You can create talons that are like finger covers, or you can attach claws directly to your fingernails for a more beast-like effect. The type of claws you make will depend on the overall look you’re going for and the amount of work you want to put into the claws.
Nail claws are much easier to create. However, they cannot be taken on and off at will. If you’re not used to wearing long nails, they may get in the way of holding things. Talons can easily be removed when necessary, but it will take a little trial and error to get them the correct shape for your fingers.
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Method 1: Polymer clay claws
Clay claws are fairly easy to make since all you really need is some polymer clay and some form of adhesive. The goal here is to create claws that you can attach directly to your nails and then remove them after you’re finished wearing the costume. Polymer clay comes in just about any color you can think of, but you can also paint once it’s hardened to create any kind of effect you want.
This method is great for creating claws for many feral characters that have unruly nails, non-human character races (such as dragonborn characters or some tieflings), or for human forms of beast characters (such as pokemon gijinka costumes). Evil mages and witches can also look great with crazy claws as part of their costumes.
- Polymer clay
- Optional: Acrylic nails
- Polymer clay varnish
- Eyelash glue or spirit gum
- Use acrylic nails as the base, and shape a small amount of polymer clay around the nails. You may need to knead the clay for a bit to soften it. You can also use your own nails if you prefer. I find it easier to use an acrylic nail as the base so that I can use both hands when molding the clay. The nail base also makes it easier to apply the nails later on.
- Bake the polymer clay. Most brands of polymer clay are baked at a fairly low temperature (around 275ºF or 135ºC). Acrylic is a fairly durable plastic and shouldn’t melt until it reaches about 320ºF, so in most cases, the claws can be baked in the oven with the acrylic nail base. However, it’s best to test this out first to be sure. If the acrylic nails melt in the test, you can remove them and glue them back in after the clay has baked and hardened.
- Add a glaze to the clay nails. Polymer clay naturally has a matte, dull surface. To create a shiny claw effect, apply a polymer clay glaze with a soft brush. You can also take this opportunity to paint your claws.
- Use eyelash glue or spirit gum to attach the nails. After your nails are finished, you can attach them directly to your fingernails. Do NOT use the nail glue that comes with acrylic nails (unless you want the claws to stay on for a couple of weeks). Instead, you’ll want to use a less permanent adhesive. Spirit gum is typically what’s used to adhere prosthetics to the body, but you can also try eyelash glue if you happen to have that on hand.
You can use other types of clay if you are more familiar with something else. However, the benefit of polymer clay is that it does not shrink when it’s baked and hardened. If you create the claws to fit on your fingers, they will remain the same size. Many other types of clay will shrink as they harden. Polymer clay also tends to maintain a pretty smooth appearance, which is ideal for creating nails.
Method 2: Layered EVA Talons (that move)
If you want to create talons that you can wear and move around with your fingers, EVA foam (or craft foam) will be the easiest material to use. You will create three separate pieces and create hinges around your finger joints so that the talons will easily stay on your fingers and you can move them around as you move your hand.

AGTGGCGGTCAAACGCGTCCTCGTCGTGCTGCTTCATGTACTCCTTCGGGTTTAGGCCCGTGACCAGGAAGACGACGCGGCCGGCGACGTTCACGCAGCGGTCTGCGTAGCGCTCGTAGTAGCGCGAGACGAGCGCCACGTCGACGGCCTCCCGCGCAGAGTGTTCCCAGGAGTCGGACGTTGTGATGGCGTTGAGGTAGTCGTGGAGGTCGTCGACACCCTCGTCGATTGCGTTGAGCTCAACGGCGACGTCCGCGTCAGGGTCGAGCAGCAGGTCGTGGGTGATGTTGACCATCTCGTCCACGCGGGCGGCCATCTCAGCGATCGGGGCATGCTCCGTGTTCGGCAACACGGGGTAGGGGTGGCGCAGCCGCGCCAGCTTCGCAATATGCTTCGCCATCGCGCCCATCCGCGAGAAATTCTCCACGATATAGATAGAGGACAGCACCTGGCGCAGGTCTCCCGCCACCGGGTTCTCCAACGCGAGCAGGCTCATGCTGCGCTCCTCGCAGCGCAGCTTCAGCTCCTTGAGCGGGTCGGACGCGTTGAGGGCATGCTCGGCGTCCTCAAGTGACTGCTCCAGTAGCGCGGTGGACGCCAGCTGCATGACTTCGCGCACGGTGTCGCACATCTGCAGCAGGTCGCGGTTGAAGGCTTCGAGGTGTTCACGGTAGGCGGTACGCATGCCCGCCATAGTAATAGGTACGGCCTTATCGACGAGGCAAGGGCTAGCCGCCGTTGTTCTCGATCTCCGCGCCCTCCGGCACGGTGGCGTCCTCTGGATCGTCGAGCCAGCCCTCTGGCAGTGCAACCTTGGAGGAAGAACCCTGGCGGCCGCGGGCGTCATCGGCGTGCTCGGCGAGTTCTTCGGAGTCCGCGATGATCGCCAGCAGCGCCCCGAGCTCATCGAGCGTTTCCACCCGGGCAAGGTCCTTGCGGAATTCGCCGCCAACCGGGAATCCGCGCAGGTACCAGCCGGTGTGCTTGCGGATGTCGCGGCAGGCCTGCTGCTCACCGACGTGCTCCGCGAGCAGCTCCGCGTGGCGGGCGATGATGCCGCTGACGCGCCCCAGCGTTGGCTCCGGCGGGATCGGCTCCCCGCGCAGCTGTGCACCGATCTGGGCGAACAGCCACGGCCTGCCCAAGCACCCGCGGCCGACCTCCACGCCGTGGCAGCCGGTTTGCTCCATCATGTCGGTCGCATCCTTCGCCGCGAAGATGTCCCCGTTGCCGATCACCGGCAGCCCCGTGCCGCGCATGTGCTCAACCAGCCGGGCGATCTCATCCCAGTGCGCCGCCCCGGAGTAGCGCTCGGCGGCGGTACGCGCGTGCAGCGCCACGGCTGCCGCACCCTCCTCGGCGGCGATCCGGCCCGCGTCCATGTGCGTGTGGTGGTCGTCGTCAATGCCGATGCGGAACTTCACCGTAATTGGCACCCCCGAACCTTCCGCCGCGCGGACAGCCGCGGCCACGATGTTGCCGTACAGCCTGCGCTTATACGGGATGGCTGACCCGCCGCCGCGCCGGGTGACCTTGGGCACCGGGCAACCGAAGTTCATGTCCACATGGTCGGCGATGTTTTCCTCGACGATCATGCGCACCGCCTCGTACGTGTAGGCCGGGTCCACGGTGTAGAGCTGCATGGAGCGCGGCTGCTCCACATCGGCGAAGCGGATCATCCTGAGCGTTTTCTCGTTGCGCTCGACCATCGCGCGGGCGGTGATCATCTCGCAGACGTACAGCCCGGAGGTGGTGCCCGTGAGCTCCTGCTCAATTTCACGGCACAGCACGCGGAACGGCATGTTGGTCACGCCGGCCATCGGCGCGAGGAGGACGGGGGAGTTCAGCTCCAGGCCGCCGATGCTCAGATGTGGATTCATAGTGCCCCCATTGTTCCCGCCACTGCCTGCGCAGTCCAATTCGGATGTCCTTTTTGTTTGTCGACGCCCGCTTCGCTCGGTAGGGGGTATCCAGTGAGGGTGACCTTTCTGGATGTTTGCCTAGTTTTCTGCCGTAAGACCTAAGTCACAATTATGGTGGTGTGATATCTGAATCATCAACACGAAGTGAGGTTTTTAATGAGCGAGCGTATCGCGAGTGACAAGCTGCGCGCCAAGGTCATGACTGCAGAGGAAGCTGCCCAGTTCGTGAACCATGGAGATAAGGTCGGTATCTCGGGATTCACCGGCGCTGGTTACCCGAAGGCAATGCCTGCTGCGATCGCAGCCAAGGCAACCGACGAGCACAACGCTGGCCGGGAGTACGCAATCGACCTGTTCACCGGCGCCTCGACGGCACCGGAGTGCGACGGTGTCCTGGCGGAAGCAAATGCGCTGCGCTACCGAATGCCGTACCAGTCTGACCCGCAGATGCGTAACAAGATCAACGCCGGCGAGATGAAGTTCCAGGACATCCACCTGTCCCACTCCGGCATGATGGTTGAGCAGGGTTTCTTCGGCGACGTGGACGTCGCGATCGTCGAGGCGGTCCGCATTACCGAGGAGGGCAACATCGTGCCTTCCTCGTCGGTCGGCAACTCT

This method of creating claws is ideal for characters who use this type of talon as a weapon in games or for creating humanized versions of a dragon or large bird since these can stylistically represent their talons.
- Paper and pencil
- EVA foam (2mm) or craft foam
- Hot glue or other adhesive
- String, thread, or paper fasteners (brads)
- Acrylic paint (flexible)
- Draw the shape of your talons on paper. Before creating your talons with foam, test them out on a plain piece of paper, so you know they will fit.
- Use the basic shape in the image as a guide
- Use a measuring tape to measure around your finger. This should be the width of your shapes
- You should be able to bend your finger around the bottom side. Cut it out of the paper to test it.
- To create symmetrical pieces, cut them out of the paper on the fold.
- Test the talon pattern and create similar pieces resized for your other fingers. Cut all the pieces out of paper and make sure they fit around your finger and you can still bend your finger on the joints. Then you want to repeat the process to create the same shapes at slightly different sizes for your other fingers.
- Cut the pattern pieces out of EVA or craft foam. When you’re sure your paper pattern fits, trace the pieces onto EVA foam and cut it out.
- Glue the bottom edge of each piece. Using hot glue, contact cement, or any other type of adhesive, glue the bottom edge of each of the pieces. For the pointed tip, you may want to taper the end with scissors so you can glue it into a point.
- Poke holes along the top edges (as shown). These will be the joints that you use to hold the talon together and make it bend with your finger.
- Paint the talon. I forgot to paint it until after I’d constructed the talon in the next step. But it’s a lot easier to paint the pieces before they’re connected to each other. Use whatever kind of acrylic paint you want, but flexible paint often works best with EVA foam since it won’t crack as the foam bends.
- Use string or small paper fasteners to connect the pieces. You can use string or thread to tie the hinges together. Tuck the extra length of thread to the inside of the talon. You can also use mini brads (paper fasteners) if you have any on hand.